Laura Bliss is a staff writer at CityLab, covering transportation and the environment. She also authors MapLab, a biweekly newsletter about maps (subscribe here). Her work has appeared in the New York Times, The Atlantic, Los Angeles magazine, and beyond.
A new report urges: Keep calm and get on the gondola.
When New York City’s Metropolitan Transportation Authority announced plans to close the L train between the Bedford and 14th Street stations for 18 months of repairs in 2019, Brooklynites freaked. Especially the ones in Williamsburg. The L train’s Bedford station stop is the artisanal-everything neighborhood’s portal to Manhattan. Without L train access, observers warned, real-estate values would plummet, the service industry would shrivel, and the neighborhood’s up-and-comers would flee to more transit-accessible locales, leaving behind only a handful of taxidermists to gaze sadly at the now-vacant streets. “2019 is the year Williamsburg dies,” shrieked the New York Post.
Predictions of an impending manbun-pocalypse may be hyperbole. But in the run-up to the L train’s closure, it’s apparent just how much the outsize success of neighborhoods like Williamsburg—whose cultural cachet has become synonymous with a certain global chic—depends on that single subway. A new analysis by the NYU’s Rudin Center for Transportation makes that case compellingly, while also outlining steps that MTA and city leaders can take to keep affected Brooklynites connected.
The triumph of the gentrifiers
In recent years, ridership on the L has surpassed its 1940s peak, topping 133 million annual riders in 2014. “Stations along the L in Brooklyn have experienced far greater growth in usage than those in Manhattan, growing nearly 20 percent in the last five years,” the report’s authors write. Construction along the L has been furious and constant over the past 15 years, largely driven by access to the train and its convenient connection to Manhattan. Artists, students, and newly minted professionals have been drawn into Williamsburg, Bushwick, and other line-adjacent neighborhoods, building the brands of these communities as hotspots for the upwardly mobile. In North Williamsburg and Greenpoint, more than half of the population holds college degrees.
How will all the bartenders get to work?
More than 55,000 Brooklyn residents rely on the L train to get to jobs in Manhattan and the Bronx. Because of the L connection, North Brooklynites enjoy commutes far shorter than most in the region. Roughly 10,000 more New Yorkers—many of them in Brooklyn’s vast service industry—are doing the reverse commute. When the subway goes down, both sides are going to feel it. So will the nearly 900 restaurants and nigh-countless bars and clubs surrounding L train stations in Brooklyn. Nowhere are restaurants more concentrated in Brooklyn than immediately around the Bedford Avenue stop. Williamsburg and Bushwick have more liquor licenses per square mile than any New York City neighborhood outside of Manhattan.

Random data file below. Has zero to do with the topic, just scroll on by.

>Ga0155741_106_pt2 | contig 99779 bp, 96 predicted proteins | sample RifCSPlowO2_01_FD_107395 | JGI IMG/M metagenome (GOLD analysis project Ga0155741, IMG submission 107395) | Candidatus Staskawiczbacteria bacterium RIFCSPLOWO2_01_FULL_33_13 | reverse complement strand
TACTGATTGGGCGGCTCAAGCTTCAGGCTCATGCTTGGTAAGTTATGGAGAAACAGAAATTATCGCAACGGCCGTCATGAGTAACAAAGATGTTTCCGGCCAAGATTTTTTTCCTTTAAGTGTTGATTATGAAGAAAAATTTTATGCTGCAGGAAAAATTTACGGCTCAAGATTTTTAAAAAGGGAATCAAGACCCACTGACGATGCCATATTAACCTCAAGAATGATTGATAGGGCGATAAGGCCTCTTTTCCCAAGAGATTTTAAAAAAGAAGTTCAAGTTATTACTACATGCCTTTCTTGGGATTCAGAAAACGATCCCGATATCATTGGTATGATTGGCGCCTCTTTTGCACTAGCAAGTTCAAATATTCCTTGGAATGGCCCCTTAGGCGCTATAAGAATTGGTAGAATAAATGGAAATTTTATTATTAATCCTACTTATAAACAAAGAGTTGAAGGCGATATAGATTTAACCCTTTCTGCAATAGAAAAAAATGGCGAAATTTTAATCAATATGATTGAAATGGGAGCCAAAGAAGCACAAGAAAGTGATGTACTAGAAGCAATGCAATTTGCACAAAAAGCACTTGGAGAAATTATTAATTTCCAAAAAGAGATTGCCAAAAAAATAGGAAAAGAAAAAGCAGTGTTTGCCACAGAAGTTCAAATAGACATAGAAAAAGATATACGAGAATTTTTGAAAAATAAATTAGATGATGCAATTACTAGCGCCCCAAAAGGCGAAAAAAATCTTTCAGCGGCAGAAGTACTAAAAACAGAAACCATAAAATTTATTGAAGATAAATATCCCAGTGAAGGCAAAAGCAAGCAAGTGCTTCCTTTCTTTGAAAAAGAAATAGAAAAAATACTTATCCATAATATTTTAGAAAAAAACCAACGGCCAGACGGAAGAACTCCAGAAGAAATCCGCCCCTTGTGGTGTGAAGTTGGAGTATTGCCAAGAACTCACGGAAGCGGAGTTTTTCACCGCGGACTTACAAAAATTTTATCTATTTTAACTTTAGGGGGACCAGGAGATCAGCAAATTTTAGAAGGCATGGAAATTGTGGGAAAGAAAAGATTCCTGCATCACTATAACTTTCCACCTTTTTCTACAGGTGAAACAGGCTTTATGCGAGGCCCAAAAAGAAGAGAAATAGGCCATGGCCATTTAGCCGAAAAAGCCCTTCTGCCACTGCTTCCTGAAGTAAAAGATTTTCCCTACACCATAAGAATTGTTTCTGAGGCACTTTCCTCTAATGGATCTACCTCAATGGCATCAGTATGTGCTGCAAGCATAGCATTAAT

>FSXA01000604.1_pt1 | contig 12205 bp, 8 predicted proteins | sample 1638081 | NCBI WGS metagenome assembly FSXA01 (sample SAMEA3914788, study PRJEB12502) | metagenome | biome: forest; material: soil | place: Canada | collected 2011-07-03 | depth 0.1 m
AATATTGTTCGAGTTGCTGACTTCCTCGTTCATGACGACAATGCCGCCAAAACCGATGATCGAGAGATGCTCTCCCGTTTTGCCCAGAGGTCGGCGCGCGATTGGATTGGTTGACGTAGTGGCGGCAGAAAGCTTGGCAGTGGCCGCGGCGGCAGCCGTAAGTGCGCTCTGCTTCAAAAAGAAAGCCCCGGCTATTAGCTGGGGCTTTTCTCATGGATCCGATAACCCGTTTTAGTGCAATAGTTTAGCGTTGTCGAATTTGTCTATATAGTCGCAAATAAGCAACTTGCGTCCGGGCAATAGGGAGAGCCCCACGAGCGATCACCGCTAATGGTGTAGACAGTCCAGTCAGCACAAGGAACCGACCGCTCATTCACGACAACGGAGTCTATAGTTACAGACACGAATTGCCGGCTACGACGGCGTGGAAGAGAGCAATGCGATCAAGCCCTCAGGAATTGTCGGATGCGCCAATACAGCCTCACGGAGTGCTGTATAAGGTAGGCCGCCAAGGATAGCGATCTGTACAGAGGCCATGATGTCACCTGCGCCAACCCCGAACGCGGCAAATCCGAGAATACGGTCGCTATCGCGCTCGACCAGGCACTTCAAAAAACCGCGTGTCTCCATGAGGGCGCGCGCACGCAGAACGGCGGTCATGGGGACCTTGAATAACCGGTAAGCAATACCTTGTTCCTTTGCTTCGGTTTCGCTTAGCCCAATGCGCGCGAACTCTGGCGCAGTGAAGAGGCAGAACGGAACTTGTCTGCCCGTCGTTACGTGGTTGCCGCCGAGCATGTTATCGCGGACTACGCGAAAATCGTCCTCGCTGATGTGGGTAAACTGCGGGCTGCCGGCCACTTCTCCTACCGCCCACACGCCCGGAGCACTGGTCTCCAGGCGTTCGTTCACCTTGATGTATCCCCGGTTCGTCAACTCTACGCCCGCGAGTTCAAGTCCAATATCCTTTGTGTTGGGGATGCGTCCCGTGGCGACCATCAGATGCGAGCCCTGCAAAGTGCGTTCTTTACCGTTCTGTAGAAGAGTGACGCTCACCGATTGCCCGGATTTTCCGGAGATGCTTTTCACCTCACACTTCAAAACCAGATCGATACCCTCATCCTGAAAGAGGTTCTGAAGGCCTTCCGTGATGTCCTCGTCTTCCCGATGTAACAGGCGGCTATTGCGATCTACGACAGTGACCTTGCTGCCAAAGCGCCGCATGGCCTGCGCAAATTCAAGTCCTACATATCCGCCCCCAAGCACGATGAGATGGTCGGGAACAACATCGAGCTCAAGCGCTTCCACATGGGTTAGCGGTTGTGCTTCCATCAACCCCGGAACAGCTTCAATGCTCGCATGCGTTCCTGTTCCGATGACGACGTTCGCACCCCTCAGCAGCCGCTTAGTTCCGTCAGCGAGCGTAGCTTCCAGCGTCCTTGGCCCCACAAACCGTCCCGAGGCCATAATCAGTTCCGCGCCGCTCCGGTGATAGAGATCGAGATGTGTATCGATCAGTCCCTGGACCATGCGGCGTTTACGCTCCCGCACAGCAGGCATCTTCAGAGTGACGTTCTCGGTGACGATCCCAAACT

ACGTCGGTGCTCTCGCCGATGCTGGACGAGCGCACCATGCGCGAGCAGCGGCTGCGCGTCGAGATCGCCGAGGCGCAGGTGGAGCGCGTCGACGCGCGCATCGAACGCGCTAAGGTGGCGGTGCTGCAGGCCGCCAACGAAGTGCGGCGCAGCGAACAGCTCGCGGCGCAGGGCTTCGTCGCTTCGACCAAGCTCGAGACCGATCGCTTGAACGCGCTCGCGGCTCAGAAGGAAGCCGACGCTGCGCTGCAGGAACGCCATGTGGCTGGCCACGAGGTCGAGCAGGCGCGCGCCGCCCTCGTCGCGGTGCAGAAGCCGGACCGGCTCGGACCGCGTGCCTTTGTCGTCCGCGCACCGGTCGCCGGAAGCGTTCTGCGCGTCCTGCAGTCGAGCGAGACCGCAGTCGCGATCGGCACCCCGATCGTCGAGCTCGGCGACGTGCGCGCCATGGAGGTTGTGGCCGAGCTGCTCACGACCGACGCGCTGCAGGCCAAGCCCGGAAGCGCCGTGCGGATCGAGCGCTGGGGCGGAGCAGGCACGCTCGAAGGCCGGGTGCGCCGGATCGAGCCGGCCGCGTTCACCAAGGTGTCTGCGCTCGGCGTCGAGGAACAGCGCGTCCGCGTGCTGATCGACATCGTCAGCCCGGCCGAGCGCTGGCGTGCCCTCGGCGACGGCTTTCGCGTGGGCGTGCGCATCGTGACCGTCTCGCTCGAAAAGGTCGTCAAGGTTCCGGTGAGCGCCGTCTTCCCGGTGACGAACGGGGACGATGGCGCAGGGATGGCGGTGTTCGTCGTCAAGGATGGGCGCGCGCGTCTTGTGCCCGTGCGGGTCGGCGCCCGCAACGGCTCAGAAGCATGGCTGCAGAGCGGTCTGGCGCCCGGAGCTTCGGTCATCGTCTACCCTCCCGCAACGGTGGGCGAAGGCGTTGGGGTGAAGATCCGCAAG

Perhaps this gondola will help
What all of this means, which you may have already known: A lot people with outsize political, economic, and cultural influence are about to have their lives disrupted. So will many of the businesses, business owners and service workers that cater to that gentry. MTA and city leaders had better get a game plan in place, according to the report’s authors. They suggest some obvious steps, such as bolstering subway service on other lines, ramping up the frequency of ferry connections, and adding high-speed bus service over the Williamsburg Bridge during peak hours. Increasing car-share options and creating partnerships with the likes of Uber and Lyft should also be on the table.
And, as the authors point out, the L train closure might also be an opportunity to pursue some outside-the-box transit improvements, like a scooter share system modeled after San Francisco’s and even a high-speed gondola. There’s actually a pretty detailed plan for that idea, as CityLab reported back in 2014: It’s called the East River Skyway, and its prospective developers claim it could transport 5,000 riders in both directions between Williamsburg to the Lower East Side, every hour. That would be a helpful boost; the L’s total daily ridership is 300,000, according to AMNY. These sorts of options might be especially appealing for a neighborhood known both for their youthful tech-savviness and their embrace of whimsical, anachronistic machinery.
While the report emphasizes the subway closure’s effects on Brooklyn’s most economically successful neighborhoods, communities farther down the line will also feel the pain. And they might even get the worst of it: There’s a big risk that the political weight carried by the Williamsburgs and Bushwicks of the borough will push the needs of lower-income neighborhoods such as East New York and Brownsville to the side. Ridership on the L train has grown a lot in those areas, too. That’s an essential consideration as transportation policy-makers divvy up resources to strengthening transit alternatives for all Brooklynites.
Still, it’s interesting to speculate on how this might affect the trajectory of New York City gentrification. Just as the L train paved the way for the utter domination of Williamsburg, its closure could redirect these forces, and other Brooklyn nabes closer to functional subway lines may be in for a sprinkling of economic fairy dust, for better or for worse. Watch out, South Williamsburg and Bed-Stuy: Your rents might be rising.